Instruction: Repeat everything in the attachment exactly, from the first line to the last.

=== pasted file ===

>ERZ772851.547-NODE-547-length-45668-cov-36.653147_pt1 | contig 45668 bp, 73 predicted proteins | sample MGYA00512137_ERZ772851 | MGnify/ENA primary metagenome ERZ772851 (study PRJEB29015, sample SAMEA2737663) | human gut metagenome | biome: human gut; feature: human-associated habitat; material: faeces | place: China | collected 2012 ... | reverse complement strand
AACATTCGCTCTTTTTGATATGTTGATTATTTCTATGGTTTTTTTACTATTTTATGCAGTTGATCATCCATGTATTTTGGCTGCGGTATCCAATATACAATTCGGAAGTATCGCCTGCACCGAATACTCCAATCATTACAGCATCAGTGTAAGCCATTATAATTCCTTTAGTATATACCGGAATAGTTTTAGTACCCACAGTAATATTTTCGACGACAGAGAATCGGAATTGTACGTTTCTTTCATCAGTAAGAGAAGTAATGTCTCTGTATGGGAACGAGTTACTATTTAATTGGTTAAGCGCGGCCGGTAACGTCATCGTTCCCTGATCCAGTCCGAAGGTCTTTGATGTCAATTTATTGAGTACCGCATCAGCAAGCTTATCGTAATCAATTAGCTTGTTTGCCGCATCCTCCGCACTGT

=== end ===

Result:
>ERZ772851.547-NODE-547-length-45668-cov-36.653147_pt1 | contig 45668 bp, 73 predicted proteins | sample MGYA00512137_ERZ772851 | MGnify/ENA primary metagenome ERZ772851 (study PRJEB29015, sample SAMEA2737663) | human gut metagenome | biome: human gut; feature: human-associated habitat; material: faeces | place: China | collected 2012 ... | reverse complement strand
AACATTCGCTCTTTTTGATATGTTGATTATTTCTATGGTTTTTTTACTATTTTATGCAGTTGATCATCCATGTATTTTGGCTGCGGTATCCAATATACAATTCGGAAGTATCGCCTGCACCGAATACTCCAATCATTACAGCATCAGTGTAAGCCATTATAATTCCTTTAGTATATACCGGAATAGTTTTAGTACCCACAGTAATATTTTCGACGACAGAGAATCGGAATTGTACGTTTCTTTCATCAGTAAGAGAAGTAATGTCTCTGTATGGGAACGAGTTACTATTTAATTGGTTAAGCGCGGCCGGTAACGTCATCGTTCCCTGATCCAGTCCGAAGGTCTTTGATGTCAATTTATTGAGTACCGCATCAGCAAGCTTATCGTAATCAATTAGCTTGTTTGCCGCATCCTCCGCACTGT